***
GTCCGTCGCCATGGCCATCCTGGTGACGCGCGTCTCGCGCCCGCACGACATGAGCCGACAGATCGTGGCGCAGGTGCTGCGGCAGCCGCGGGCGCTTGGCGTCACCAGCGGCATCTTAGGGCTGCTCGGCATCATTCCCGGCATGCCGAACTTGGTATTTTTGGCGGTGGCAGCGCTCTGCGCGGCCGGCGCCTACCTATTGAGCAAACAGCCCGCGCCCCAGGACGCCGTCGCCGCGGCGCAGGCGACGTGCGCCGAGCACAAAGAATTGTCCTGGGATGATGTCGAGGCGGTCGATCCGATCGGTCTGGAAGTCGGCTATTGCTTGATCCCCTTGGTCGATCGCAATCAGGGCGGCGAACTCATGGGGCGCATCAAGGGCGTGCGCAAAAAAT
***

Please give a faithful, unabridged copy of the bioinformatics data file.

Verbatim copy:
GTCCGTCGCCATGGCCATCCTGGTGACGCGCGTCTCGCGCCCGCACGACATGAGCCGACAGATCGTGGCGCAGGTGCTGCGGCAGCCGCGGGCGCTTGGCGTCACCAGCGGCATCTTAGGGCTGCTCGGCATCATTCCCGGCATGCCGAACTTGGTATTTTTGGCGGTGGCAGCGCTCTGCGCGGCCGGCGCCTACCTATTGAGCAAACAGCCCGCGCCCCAGGACGCCGTCGCCGCGGCGCAGGCGACGTGCGCCGAGCACAAAGAATTGTCCTGGGATGATGTCGAGGCGGTCGATCCGATCGGTCTGGAAGTCGGCTATTGCTTGATCCCCTTGGTCGATCGCAATCAGGGCGGCGAACTCATGGGGCGCATCAAGGGCGTGCGCAAAAAAT